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Why financial education should be compulsory for all students?

Anne-Lise Cuypers, Pedagogical Advisor for Catholic Schools in Limbourg and Antwerp/ Teacher Training Expert

Financial education is becoming increasingly important in our society, and not just for companies and investors - it is becoming essential for the average consumer trying to decide how to balance his budget and ensure an income when he retires.

Of course people have always been responsible for managing their own finances – but recent developments have made financial education and awareness increasingly important for their financial well-being. Today consumers are not just choosing between interest rates on two different savings plans, but are rather being offered a variety of complex financial instruments, with a large range of options. At the same time, the responsibility and risk for financial decisions that will have a major impact on an individual’s future life.

But how can individuals be expected to weigh the risks and make responsible choices in an ever more sophisticated financial market if they are not financially literate.

Financial literacy is defined by OECD as the set of necessary skills and knowledge that allows an individual to make informed and effective decisions with all of their financial resources. The information available on consumer financial literacy is worrying for two reasons – not only do individuals generally lack an adequate financial background or understanding to navigate today’s complex market, but unfortunately they also generally believe that they are far more financially literate than is really the case.

Recent evidence from the OECD PISA questionnaire suggests that, although the overall level of financial literacy is quite high in Flanders, there is still considerable variation in the level of financial literacy over students and between schools. These observations can be traced to the fact that there exist no fine-tuned financial literacy strategy that is implemented in a consistent way in the Flemish secondary schools: not all schools offer financial education and those that do often do so in a fragmented and ad hoc way.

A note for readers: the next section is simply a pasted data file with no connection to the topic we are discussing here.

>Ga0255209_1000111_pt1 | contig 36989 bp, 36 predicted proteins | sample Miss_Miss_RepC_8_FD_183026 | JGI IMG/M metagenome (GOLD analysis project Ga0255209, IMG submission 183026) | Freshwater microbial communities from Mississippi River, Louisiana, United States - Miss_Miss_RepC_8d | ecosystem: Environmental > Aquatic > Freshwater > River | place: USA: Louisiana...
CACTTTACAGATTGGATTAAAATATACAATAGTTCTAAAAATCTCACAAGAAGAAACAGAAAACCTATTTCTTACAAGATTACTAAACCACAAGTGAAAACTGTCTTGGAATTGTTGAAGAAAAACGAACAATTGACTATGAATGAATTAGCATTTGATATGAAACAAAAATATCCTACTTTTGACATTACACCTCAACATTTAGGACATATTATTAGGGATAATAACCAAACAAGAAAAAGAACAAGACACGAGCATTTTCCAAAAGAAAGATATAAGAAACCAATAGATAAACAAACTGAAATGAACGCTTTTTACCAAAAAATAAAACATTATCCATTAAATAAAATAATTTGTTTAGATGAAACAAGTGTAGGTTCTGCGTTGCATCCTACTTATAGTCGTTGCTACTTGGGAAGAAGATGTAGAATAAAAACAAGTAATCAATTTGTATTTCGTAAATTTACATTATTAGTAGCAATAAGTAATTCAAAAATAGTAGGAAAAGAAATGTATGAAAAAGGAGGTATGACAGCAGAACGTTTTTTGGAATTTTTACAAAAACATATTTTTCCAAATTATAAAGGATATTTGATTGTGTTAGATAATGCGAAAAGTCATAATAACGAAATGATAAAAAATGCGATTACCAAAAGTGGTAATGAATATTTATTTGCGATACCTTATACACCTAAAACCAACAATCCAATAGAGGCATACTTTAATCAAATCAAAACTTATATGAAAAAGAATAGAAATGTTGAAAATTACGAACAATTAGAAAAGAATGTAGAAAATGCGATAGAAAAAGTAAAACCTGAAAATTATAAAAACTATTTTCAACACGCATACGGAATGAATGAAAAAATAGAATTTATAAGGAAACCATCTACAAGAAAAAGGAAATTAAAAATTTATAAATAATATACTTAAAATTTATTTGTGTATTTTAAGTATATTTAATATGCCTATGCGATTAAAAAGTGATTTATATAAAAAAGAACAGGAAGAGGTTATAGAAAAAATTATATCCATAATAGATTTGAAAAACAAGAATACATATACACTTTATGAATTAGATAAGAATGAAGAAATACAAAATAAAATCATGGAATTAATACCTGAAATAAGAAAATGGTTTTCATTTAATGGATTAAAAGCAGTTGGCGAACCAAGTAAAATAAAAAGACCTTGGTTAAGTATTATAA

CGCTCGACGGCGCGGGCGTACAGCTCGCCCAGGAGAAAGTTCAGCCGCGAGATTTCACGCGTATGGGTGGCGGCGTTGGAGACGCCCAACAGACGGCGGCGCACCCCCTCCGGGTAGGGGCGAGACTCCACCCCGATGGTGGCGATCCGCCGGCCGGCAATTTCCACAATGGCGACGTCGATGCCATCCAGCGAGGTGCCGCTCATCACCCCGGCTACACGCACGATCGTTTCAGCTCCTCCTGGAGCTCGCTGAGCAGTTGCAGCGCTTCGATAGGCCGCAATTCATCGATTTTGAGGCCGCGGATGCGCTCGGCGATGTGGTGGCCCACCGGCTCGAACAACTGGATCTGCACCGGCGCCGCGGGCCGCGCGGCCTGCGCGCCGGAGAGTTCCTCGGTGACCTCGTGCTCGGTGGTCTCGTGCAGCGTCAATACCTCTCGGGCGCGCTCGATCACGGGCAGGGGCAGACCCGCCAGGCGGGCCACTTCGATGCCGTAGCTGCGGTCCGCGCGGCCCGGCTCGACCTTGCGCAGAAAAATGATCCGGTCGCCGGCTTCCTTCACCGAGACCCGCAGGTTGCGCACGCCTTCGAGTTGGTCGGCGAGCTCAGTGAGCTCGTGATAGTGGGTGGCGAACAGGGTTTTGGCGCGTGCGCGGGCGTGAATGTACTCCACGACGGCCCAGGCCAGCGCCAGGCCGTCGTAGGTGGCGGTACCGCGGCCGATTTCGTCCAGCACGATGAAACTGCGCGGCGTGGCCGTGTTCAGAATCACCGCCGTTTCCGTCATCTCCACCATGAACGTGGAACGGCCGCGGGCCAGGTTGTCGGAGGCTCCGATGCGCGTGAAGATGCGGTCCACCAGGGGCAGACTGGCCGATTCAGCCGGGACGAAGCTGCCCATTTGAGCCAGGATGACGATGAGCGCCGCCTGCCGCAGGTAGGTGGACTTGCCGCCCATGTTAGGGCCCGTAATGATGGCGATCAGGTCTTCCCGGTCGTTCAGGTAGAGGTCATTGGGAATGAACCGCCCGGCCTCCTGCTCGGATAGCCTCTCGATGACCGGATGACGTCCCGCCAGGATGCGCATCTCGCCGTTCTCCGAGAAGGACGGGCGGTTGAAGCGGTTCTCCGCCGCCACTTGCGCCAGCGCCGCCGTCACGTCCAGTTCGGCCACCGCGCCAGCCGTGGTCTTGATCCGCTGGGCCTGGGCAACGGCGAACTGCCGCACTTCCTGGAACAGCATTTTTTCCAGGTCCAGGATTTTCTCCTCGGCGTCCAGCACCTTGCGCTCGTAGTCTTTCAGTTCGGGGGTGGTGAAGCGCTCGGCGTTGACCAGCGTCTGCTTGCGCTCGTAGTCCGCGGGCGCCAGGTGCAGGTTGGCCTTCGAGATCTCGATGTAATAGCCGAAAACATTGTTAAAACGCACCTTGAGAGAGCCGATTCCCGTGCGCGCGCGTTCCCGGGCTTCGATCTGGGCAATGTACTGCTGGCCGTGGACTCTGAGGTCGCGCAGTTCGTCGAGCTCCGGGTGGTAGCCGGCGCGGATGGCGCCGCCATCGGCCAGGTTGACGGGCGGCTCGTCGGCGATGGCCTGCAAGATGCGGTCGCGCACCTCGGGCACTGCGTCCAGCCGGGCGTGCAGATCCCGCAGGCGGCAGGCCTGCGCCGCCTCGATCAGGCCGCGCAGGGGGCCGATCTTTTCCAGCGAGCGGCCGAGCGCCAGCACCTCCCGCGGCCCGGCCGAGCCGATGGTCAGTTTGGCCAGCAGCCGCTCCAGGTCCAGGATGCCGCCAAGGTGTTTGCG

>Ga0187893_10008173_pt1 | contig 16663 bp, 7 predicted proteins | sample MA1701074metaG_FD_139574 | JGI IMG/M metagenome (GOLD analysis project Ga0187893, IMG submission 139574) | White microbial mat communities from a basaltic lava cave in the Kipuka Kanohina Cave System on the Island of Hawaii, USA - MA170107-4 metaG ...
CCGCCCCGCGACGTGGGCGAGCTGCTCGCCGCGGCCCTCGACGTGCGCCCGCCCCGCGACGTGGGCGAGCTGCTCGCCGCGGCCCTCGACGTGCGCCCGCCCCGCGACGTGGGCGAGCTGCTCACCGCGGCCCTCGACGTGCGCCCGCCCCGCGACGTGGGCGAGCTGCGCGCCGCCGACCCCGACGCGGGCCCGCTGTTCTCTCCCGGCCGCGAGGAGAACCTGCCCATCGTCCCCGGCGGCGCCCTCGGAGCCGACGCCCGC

Ilse Cornelis (Center for Budgetcouncelling and Research, Thomas More College ) conducted research on financial behavior by almost 2,500 students from third grade of secondary education. The results were quite worrying: 12% of young people presented risky financial behavior: they borrow and spend too much money shopping online (or have a tendency to buy compulsively), more than 25% engage in monetary bets with friends and 10% have already debts. Therefore, it is crucial that financial education becomes compulsory for all young people at this stage in their development.

At the end of May , the Flemish Government adopted a broad package of measures within the framework of the Flemish education reform. Financial literacy is one of the key competences of the basic literacy of the first degree of secondary education. For these and other key competencies The Flemish Parliament will indicate the goals to be achieved by each student. This is already a very important step to make young people financially literate.

Do you agree with me? Share your view!